Schlitterbahn co-owner freed on bond in 10-year-old boy's death - KCTV5 News

Schlitterbahn co-owner freed on bond in 10-year-old boy's death

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Schlitterbahn co-owner Jeffrey Henry arrived at the Wyandotte County jail at about 1:30 a.m. Wednesday. (Wyandotte County) Schlitterbahn co-owner Jeffrey Henry arrived at the Wyandotte County jail at about 1:30 a.m. Wednesday. (Wyandotte County)

Schlitterbahn co-owner Jeff Henry has posted bond shortly after being booked into the Wyandotte County Jail on Wednesday, where he is charged with a 10-year-old boy's decapitation death on a 17-story waterslide that was promoted as the world's largest.

Records show that Henry was booked into jail shortly before 2 a.m. Wednesday, posting a $500,000 bond only hours later.

Henry had been jailed in Texas since last week after he was indicted on charges including second-degree murder in the 2016 death of Caleb Schwab at the water park in Kansas City, KS.

Attorney Carl Cornwell spoke to the media briefly after Henry left the jail. He says the case should not have been court to criminal court and called the indictment ridiculous.

"What they're trying to do with my client is say that he just didn't give a damn," Cornwell said. "That's what this is about, that he didn't give a damn about anybody sliding down that water slide, and that's the furthest thing from the truth."

Henry is due in court Thursday to determine whether or not he should have a GPS device put on his ankle.

The slide's designer, John Schooley, was arrested Monday and also faces charges including second-degree murder. Another executive is charged with manslaughter.

Schooley has agreed to be extradited to Kansas and will arrive next week, said Dallas County sheriff's spokesman Raul Reyna.

A Kansas grand jury indicted Henry and Schooley men on allegations that Henry made a "spur of the moment" decision to build the Verruckt - touted as the world's tallest waterslide - and that he and Schooley lacked technical or engineering expertise in amusement park rides.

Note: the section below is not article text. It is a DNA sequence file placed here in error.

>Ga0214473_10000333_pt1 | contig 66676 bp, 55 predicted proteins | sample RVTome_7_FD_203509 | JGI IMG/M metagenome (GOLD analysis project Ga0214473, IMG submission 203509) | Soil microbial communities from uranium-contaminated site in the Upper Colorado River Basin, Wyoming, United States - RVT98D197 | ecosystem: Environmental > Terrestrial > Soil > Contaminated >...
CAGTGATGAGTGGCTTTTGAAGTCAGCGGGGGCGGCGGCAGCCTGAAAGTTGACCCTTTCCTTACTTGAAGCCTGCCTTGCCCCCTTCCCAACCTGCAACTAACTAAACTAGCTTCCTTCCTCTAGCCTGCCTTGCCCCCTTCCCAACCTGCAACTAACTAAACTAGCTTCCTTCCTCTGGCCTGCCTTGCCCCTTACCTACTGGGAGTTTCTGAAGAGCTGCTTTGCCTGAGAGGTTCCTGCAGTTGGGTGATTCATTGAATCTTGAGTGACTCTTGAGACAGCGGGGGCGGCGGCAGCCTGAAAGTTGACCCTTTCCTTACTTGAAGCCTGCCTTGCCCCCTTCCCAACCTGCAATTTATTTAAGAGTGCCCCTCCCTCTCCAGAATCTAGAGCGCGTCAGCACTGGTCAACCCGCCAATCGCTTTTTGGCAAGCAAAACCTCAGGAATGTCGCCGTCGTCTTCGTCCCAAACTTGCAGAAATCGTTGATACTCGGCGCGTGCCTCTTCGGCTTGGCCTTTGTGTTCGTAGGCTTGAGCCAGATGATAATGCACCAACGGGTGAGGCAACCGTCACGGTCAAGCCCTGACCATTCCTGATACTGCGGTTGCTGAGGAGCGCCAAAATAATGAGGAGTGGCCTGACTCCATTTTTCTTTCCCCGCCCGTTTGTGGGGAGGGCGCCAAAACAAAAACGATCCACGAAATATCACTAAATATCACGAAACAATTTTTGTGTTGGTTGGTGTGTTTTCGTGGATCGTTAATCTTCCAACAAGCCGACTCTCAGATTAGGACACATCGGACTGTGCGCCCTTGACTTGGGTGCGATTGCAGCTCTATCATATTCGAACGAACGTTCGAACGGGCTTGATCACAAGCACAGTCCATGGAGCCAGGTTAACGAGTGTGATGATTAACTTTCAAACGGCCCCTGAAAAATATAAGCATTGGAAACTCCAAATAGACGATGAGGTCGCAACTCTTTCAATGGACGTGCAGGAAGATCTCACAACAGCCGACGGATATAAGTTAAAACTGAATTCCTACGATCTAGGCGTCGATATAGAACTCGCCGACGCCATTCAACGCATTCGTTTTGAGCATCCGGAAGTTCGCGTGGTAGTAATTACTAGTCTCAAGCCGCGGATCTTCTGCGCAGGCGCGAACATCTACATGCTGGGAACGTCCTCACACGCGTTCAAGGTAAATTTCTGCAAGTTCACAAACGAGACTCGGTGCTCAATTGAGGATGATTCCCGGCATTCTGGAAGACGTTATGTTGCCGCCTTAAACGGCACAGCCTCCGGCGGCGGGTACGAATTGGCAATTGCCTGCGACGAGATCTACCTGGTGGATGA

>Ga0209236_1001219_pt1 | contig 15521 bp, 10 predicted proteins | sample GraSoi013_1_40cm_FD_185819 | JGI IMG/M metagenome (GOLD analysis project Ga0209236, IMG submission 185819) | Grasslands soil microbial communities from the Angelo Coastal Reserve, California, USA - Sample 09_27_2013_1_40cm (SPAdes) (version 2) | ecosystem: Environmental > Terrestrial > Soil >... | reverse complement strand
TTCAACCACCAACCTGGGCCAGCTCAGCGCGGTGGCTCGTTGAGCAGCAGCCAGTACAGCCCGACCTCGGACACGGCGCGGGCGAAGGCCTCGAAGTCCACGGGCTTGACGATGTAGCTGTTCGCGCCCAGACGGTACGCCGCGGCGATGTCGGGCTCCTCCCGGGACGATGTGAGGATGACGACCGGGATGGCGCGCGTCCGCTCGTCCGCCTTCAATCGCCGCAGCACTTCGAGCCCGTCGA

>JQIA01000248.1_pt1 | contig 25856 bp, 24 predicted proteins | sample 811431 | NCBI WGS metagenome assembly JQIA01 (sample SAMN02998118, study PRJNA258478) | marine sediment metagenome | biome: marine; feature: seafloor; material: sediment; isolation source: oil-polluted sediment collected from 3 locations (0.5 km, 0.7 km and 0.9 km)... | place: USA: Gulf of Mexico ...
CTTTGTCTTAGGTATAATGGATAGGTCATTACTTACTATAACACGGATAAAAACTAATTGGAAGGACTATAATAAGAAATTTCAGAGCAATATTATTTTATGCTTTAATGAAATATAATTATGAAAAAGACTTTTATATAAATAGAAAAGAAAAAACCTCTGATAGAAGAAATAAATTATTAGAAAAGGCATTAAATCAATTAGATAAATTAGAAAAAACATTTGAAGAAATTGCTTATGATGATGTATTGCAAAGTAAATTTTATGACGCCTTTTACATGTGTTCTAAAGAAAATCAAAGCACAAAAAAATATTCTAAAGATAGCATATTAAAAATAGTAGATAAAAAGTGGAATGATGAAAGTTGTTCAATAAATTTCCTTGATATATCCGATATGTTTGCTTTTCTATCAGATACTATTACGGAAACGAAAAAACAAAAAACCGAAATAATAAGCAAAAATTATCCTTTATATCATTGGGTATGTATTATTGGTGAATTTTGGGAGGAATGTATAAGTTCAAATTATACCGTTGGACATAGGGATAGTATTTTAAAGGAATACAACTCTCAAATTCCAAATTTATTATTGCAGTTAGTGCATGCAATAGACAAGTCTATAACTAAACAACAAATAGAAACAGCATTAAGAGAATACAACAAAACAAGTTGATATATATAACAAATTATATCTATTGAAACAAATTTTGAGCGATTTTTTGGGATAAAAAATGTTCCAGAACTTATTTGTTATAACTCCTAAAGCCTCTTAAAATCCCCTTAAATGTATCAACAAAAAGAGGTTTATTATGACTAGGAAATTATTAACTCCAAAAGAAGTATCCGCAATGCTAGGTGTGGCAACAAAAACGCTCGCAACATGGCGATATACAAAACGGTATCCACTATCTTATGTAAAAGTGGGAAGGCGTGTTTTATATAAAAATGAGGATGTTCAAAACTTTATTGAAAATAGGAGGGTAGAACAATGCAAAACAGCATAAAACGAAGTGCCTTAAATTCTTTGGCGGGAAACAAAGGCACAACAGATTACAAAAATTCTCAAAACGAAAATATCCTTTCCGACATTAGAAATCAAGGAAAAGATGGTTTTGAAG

Prosecutors argue that the ride violated "nearly all aspects" of longstanding standards established by the American Society for Testing and Materials.

"In fact, the design and operation of the Verruckt complied with few, if any, of the industry safety standard," the indictment states.

The raft Caleb was riding on went airborne and hit an overhead loop on the slide.

Schlitterbahn spokeswoman Winter Prosapio said in an earlier statement that the indictment "is filled with information that we fully dispute."

Court documents allege that the owners knew the ride wasn’t safe but tried to cover it up.

The 47-page indictment even says the park knew there were more than a dozen injuries caused by the waterslide before Caleb’s death and tried to cover it up.

"We, as a company and as a family, will fight these allegations and have confidence that once the facts are presented it will be clear that what happened on the ride was an unforeseeable accident," the Schlitterbahn spokesperson said.

Henry is expected to address the media at some point on Wednesday. No official time has been given.

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